Getting Restless: Rethinking Revision in Writing Instruction
- Journal of Advanced Composition
In Getting Restless, Nancy Welch calls for a reconception of what we mean by "revision," urging compositionists to rethink long-held beliefs about teacher-student relations and writing practices. Drawing primarily on feminist and psychoanalytic theories, she considers how revision can be redefined not as a process of increasing orientations toward a particular thesis or discourse community, but instead as a process of disorientation: an act of getting restless with received meanings, familiar relationships, and disciplinary or generic boundaries--a practice of intervening in the meanings and identifications of one's text and one's life.
Using ethnographic, case-study, and autobiographical research methods, Welch maintains two consistent aims throughout the study:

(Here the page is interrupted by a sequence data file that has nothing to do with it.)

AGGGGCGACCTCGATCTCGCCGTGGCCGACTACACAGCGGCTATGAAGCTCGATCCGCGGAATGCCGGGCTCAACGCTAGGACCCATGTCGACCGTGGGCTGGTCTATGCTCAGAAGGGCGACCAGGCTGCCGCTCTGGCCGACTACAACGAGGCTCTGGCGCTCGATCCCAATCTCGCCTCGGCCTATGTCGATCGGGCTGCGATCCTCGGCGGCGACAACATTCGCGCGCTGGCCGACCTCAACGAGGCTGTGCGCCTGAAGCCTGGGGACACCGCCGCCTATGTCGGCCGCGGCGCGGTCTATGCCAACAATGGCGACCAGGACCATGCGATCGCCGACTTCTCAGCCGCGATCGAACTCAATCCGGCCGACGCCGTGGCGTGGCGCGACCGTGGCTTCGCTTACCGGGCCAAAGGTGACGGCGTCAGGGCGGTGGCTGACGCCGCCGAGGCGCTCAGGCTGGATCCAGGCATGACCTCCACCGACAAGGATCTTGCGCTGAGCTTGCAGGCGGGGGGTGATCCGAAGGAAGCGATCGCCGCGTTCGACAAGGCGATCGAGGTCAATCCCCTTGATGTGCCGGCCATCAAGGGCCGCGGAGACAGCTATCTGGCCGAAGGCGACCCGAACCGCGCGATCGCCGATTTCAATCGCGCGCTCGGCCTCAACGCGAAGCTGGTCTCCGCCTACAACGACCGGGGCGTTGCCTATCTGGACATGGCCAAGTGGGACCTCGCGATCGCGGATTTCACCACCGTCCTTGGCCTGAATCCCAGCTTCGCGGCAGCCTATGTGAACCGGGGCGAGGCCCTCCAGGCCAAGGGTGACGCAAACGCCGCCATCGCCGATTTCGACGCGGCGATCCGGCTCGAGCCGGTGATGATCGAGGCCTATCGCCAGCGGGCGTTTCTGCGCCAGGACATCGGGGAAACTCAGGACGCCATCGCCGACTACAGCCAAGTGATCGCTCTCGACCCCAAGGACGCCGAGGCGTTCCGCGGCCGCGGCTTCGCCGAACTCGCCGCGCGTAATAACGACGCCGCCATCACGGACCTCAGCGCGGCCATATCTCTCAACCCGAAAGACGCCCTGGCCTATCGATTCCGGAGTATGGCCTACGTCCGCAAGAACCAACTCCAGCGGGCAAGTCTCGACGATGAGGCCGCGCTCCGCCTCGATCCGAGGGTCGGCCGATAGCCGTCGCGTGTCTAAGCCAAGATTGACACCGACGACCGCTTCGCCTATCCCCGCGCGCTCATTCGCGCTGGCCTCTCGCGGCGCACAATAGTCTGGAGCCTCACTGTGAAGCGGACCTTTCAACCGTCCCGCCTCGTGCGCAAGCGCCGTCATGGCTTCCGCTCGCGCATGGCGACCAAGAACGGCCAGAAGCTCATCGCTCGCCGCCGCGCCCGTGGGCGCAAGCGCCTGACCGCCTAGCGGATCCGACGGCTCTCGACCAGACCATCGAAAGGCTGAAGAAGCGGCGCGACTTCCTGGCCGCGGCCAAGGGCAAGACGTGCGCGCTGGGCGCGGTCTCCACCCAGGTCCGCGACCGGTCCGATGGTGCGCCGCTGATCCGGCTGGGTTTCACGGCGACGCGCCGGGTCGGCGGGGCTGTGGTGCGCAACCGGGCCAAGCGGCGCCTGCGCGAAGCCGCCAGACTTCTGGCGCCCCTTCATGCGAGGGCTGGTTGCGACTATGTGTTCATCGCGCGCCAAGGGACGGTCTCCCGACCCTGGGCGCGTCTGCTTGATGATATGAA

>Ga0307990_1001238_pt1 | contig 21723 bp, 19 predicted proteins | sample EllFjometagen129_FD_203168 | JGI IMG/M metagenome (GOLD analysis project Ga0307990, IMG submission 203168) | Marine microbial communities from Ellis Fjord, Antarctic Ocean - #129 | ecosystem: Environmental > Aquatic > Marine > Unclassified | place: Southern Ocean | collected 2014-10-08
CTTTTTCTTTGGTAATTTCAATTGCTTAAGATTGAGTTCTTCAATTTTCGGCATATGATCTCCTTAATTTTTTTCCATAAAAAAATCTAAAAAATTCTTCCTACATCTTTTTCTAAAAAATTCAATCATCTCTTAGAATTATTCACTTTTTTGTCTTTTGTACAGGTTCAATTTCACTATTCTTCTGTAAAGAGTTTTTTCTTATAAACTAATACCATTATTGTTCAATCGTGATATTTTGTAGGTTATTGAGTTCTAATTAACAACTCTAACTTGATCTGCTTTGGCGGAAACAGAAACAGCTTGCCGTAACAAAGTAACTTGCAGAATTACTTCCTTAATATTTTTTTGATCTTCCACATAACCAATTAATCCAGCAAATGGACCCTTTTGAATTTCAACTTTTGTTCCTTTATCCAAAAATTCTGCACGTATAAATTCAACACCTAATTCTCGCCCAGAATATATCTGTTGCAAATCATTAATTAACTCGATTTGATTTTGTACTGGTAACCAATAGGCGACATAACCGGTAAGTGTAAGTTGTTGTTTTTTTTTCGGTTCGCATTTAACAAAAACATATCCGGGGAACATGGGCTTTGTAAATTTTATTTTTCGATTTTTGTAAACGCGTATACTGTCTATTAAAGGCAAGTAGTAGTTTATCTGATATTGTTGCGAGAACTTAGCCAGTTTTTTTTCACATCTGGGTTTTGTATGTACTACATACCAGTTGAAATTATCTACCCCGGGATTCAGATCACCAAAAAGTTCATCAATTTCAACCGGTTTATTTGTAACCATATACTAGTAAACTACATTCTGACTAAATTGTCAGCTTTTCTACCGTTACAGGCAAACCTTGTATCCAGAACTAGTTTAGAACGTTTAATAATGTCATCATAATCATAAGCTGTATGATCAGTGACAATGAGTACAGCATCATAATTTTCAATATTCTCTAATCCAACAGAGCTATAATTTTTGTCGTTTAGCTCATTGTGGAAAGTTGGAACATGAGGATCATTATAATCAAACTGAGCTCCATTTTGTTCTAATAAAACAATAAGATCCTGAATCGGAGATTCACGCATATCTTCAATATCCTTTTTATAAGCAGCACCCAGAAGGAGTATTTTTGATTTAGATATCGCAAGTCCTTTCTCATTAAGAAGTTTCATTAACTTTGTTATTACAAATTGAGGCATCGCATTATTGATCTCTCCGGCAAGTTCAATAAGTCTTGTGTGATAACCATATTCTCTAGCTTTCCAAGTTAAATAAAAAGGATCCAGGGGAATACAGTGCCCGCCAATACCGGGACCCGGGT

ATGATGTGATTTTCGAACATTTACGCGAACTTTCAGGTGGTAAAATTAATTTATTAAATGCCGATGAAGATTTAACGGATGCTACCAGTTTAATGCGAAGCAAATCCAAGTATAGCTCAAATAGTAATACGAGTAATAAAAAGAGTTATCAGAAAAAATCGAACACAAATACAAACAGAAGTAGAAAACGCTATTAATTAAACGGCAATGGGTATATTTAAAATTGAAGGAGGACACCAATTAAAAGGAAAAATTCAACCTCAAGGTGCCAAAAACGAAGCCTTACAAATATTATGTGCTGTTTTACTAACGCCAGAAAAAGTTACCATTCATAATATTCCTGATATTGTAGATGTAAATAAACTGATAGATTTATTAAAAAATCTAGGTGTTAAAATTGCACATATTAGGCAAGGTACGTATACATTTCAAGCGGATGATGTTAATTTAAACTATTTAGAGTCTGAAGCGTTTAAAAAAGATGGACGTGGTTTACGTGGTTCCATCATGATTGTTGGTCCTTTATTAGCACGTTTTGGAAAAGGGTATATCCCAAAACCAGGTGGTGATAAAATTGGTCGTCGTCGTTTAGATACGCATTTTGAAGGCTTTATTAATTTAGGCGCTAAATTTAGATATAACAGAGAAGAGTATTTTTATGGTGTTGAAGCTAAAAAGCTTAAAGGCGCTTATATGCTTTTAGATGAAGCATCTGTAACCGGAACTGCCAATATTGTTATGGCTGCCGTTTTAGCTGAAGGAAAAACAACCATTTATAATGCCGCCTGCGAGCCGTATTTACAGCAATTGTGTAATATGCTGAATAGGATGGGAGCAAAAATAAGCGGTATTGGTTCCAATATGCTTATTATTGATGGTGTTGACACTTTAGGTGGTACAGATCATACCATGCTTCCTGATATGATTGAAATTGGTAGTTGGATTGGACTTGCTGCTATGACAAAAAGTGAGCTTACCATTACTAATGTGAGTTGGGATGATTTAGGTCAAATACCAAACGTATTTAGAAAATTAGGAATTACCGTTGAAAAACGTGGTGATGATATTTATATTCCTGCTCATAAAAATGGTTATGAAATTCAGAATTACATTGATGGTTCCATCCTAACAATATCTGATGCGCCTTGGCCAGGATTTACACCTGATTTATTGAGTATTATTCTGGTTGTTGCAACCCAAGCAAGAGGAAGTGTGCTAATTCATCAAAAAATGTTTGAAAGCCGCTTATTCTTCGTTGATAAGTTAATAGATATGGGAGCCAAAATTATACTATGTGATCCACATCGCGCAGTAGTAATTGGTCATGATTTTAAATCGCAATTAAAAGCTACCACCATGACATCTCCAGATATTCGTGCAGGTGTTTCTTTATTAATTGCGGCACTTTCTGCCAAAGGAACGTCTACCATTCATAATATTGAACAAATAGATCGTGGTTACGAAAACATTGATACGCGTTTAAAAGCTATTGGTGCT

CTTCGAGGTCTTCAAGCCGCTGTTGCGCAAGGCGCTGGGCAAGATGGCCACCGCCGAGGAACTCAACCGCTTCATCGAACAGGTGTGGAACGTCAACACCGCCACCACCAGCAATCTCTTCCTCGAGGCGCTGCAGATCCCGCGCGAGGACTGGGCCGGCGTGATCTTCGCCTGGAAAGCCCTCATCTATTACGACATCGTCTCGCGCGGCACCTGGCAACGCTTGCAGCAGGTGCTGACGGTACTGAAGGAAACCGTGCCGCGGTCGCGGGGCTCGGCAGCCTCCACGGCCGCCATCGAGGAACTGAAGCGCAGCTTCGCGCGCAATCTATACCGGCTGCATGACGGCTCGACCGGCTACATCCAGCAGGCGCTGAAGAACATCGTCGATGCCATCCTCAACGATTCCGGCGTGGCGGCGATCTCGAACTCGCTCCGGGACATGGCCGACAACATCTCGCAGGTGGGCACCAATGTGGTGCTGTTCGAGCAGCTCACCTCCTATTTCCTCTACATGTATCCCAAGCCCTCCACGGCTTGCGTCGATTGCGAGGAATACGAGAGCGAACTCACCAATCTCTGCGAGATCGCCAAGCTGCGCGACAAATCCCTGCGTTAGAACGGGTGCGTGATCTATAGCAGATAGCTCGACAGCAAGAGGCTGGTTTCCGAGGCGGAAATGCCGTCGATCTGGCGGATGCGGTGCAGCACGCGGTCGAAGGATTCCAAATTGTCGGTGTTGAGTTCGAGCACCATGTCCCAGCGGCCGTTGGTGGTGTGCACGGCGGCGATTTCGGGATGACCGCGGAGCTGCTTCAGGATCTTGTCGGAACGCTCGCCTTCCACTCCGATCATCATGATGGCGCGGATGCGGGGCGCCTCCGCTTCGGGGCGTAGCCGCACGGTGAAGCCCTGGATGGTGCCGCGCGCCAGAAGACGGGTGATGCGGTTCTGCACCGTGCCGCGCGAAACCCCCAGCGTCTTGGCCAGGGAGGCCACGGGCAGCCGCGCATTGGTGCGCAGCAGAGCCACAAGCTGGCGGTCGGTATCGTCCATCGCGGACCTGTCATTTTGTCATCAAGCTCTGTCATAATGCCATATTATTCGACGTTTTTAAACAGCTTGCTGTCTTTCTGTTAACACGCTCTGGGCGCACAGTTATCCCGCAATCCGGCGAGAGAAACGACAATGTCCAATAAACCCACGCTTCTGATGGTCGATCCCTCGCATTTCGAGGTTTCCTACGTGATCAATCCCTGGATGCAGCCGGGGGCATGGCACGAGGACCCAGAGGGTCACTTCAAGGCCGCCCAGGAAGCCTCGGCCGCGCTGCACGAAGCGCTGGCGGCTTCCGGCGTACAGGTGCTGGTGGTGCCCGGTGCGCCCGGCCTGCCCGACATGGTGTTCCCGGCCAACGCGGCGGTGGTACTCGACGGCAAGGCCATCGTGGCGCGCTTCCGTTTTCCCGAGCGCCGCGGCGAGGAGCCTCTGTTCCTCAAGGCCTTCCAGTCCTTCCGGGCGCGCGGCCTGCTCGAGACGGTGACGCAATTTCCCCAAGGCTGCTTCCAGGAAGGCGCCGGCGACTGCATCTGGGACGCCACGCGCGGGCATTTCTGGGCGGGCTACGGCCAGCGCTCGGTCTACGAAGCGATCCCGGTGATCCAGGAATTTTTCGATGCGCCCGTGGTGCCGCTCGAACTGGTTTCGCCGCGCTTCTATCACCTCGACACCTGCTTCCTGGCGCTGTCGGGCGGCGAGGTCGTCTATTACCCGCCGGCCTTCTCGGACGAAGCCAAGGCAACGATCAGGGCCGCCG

In achieving these ends Welch examines three academic sites: a campus writing center, undergraduate writing classrooms, and a summer workshop for K-12 teachers.
This book will appeal to a wide audience, including classroom and writing center teachers, historians and theorists in composition and rhetoric, feminist theorists, and those engaged in literacy studies, teacher education, and connections/tensions among teaching, writing, and psychoanalysis.
Results 1-3 of 17
In this chapter I'll work to recover one chronicle of loss, violence, and compromise
, exploring the shifting and conflictual ... Through Lacan's analysis of revision as
located within relationships that promote both "trust" and "death-work," I'll ...
Even while our dialogues promise a means for understanding, they can also
expose our illusory sense of wholeness and lead us into death-work — the
dismantling of that fragile scaffolding of experiences, beliefs, and identifications
His work to adapt his life and his words to a single course of action, one proper
tone, ends with his lying in a coffin while ... While Lacan (1977a) defines death-
work as working one's way toward a "new truth" that is "always disturbing" (p. 169
What people are saying - Write a review
Rethinking Revision in Writing Instruction
8 other sections not shown